Skip to main content

North Bay organizations have mixed feelings on new federal grocery rebate


Local groups and organizations in North Bay that work with low-income Canadians told CTV News they have mixed opinions on the grocery rebate set to come out of the 2023 federal budget.

The shelves at the Callander and District Food Bank always need re-stocking. The food bank knows all too well of the impacts inflation and rising food costs have on those that need its services.

"Our people are beginning to feel it and we're also growing in clientele daily. So we need more food," said food bank coordinator Maureen Carriere.

CTV News has confirmed the government is going to provide some financial assistance to lower income Canadians struggling with the rising cost of food.

The new measure is called the grocery rebate and will be included in Tuesday’s budget. Sources said the measure will help nearly 11 million low-income Canadians.

The new benefit will be part of a GST credit once the budget is passed in the House of Commons.

Here is how it would work: a couple with two children could get a one-time payment of up to $467, seniors would get a one-time payment of $225, while a single person would get a payment of $234.

The benefit will be rolled out through the GST rebate system, once a bill implementing it passes in the House of Commons, according to sources.

This move is essentially re-upping and re-branding the recent GST rebate boost.

The amounts expected to be offered are exactly what the Liberals offered through last fall's doubling of the GST credit, a boost that was estimated to cost $2.5 billion and got all-parties' backing.

It's not expected that there will be a requirement to spend the rebate on groceries.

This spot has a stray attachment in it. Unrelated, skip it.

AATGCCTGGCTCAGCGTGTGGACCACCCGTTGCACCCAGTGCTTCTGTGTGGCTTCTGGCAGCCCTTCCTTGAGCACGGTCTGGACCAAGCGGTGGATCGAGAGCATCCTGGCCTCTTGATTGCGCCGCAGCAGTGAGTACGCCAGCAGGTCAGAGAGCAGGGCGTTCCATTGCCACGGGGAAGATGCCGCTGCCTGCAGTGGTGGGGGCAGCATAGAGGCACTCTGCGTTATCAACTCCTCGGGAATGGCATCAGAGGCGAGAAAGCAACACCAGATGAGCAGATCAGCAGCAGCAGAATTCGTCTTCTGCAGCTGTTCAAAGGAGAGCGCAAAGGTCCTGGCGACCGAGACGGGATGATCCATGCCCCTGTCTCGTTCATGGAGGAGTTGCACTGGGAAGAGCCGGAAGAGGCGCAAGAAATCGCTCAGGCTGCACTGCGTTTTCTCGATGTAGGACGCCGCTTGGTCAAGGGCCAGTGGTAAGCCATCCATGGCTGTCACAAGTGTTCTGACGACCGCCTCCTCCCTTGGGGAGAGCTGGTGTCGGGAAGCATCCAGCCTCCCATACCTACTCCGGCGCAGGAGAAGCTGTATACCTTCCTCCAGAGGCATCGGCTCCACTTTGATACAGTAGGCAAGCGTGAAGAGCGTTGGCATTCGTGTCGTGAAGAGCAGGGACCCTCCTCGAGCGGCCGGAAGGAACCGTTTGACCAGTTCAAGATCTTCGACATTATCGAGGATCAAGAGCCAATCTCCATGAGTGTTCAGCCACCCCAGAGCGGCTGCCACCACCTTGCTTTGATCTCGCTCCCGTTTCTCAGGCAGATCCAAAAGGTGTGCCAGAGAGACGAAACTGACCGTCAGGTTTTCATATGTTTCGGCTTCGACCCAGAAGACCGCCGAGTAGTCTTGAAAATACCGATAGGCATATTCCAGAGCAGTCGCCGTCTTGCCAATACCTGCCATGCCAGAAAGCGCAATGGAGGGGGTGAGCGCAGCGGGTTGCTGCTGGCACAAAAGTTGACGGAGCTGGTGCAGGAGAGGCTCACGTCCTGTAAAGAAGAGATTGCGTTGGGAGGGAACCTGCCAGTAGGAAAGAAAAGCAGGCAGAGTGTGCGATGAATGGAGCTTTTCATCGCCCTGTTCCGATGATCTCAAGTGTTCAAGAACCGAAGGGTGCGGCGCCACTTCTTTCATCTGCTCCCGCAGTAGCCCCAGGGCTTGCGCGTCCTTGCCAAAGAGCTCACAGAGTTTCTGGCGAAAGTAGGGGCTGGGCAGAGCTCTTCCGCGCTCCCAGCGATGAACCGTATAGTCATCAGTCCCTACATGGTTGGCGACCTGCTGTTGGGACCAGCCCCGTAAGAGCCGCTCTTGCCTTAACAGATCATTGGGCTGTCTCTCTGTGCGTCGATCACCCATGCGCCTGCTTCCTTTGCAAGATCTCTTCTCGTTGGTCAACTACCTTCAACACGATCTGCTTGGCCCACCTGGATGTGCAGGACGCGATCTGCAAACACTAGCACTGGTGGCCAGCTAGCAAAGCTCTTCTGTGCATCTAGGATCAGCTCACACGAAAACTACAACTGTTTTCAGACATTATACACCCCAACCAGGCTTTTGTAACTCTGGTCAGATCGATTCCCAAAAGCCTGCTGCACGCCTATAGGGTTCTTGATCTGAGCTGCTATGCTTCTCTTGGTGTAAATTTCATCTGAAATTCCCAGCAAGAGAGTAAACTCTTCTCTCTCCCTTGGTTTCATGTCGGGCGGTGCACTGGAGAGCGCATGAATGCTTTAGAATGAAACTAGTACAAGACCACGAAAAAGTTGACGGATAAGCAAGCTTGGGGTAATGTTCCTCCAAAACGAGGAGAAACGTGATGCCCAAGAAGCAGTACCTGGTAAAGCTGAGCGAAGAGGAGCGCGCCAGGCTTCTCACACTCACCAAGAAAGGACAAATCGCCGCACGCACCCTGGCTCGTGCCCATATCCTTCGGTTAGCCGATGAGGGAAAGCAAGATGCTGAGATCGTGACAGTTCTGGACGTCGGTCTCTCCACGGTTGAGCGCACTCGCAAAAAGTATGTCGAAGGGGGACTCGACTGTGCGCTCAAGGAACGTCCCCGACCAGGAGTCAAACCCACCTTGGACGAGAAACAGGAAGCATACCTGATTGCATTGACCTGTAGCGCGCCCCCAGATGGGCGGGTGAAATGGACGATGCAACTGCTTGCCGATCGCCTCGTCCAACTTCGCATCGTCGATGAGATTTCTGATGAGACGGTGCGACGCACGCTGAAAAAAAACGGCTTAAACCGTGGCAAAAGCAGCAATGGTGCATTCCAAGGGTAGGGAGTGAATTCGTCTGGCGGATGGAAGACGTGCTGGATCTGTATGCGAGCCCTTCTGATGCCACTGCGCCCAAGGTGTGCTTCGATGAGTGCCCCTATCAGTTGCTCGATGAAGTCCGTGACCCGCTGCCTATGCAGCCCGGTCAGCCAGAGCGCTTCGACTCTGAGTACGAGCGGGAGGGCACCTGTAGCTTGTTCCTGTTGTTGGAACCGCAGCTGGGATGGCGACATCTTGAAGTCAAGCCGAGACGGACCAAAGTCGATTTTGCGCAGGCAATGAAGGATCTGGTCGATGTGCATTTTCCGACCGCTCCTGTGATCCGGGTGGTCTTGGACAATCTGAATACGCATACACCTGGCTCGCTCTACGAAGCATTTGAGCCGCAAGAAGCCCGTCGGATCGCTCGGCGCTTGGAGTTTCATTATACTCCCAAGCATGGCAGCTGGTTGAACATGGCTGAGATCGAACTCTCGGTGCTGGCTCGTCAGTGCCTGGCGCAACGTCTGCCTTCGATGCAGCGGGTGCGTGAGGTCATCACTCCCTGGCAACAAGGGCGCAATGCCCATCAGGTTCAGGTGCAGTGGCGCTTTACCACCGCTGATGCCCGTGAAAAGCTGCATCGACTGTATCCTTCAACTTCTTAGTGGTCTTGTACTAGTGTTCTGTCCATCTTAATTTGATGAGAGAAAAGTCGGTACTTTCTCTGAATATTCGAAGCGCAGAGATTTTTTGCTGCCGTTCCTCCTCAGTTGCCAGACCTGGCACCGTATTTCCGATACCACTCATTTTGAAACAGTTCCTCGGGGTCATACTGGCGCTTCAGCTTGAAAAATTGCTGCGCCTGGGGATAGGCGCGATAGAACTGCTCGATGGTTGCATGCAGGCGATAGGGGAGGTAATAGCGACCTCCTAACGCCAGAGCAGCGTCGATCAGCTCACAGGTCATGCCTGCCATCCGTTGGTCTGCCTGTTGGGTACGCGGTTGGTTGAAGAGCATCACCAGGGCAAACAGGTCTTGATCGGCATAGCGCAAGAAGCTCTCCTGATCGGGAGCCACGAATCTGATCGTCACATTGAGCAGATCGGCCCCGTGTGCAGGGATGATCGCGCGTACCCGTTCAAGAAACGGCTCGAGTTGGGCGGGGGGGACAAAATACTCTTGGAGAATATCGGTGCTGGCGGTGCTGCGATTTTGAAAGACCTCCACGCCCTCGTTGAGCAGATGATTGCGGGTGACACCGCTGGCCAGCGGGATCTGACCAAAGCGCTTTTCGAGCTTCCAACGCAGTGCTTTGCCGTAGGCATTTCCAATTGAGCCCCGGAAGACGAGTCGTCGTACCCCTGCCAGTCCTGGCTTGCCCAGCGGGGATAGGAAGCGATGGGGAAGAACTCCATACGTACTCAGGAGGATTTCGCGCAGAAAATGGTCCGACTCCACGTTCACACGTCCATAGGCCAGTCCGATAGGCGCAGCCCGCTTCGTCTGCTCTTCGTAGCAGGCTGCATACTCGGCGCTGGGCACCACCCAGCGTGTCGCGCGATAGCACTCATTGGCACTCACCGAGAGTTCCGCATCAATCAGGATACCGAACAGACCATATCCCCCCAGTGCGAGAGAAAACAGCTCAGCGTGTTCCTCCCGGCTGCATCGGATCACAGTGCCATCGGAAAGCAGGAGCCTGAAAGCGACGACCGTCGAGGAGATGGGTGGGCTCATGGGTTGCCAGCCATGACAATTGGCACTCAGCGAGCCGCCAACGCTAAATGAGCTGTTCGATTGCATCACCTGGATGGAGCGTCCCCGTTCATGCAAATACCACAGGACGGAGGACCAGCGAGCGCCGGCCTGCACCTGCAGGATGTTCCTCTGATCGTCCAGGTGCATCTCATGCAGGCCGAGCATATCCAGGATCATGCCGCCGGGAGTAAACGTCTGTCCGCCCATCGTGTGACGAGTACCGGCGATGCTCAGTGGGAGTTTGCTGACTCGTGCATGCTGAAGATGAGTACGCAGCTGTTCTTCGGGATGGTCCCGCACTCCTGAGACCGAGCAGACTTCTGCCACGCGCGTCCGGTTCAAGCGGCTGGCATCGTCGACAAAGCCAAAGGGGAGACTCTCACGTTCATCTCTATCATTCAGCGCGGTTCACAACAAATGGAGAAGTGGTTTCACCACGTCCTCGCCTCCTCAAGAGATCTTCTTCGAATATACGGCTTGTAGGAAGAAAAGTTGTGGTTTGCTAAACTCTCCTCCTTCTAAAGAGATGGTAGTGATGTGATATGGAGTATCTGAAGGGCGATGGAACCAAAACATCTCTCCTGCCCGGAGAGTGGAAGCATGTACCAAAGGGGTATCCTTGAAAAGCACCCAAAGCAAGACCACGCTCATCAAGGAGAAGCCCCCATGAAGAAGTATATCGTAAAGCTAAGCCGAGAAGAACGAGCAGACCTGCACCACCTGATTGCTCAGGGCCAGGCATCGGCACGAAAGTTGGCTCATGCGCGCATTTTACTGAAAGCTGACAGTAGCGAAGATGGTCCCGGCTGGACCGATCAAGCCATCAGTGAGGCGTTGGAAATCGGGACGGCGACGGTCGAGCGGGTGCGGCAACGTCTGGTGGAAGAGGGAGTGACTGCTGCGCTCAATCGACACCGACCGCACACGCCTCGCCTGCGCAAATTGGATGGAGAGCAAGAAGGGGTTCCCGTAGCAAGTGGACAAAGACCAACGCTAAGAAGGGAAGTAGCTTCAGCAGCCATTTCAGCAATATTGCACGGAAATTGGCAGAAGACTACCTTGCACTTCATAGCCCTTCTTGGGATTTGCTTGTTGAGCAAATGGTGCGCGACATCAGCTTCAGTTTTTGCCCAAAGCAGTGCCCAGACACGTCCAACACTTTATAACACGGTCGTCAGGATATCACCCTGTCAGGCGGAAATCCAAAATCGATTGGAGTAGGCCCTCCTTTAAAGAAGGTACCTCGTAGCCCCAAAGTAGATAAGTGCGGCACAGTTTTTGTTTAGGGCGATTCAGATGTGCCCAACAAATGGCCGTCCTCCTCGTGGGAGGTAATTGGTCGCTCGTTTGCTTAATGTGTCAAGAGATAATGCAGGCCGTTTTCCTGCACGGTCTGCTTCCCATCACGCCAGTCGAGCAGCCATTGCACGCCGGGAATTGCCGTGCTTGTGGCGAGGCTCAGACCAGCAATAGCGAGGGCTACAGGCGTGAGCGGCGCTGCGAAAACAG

Currently serving roughly 100 families and 53 children, the Callander food bank wonders if it will help at all.

"It is better than nothing. We sort of think that it's not really a help to them. Maybe it will for one week," Carriere said.

"Next week, the price of gasoline is going up, which means food prices are going up."

North Bay's Golden Age Club said seniors are feeling their wallets get thinner every time they have to go to the grocery store and they welcome this rebate with open arms.

"We can do more for seniors," said the club’s vice-president Kathy Forth.

"Any of us, no matter what our situation is, would like a break. Anything that can be given to us, I think is there to help us all out."

Low Income People Involvement of Nipissing (L.I.P.I) is happy the government plans to establish this one-time payment.

"I'm glad they're paying attention and glad they're putting some effort into this," said LIPI’s executive director Lana Mitchell.

"I'm glad they're using a process that we can understand for people already on GST entitlement. I'd like to see a little bit more in-depth analysis on what we can do so people can afford their own groceries."

According to Statistics Canada's latest inflation report, food prices rose 11.4 per cent year-over-year in January, nearly double the rate of inflation of 5.9 per cent and up from 11 per cent the previous month. Top Stories

Stay Connected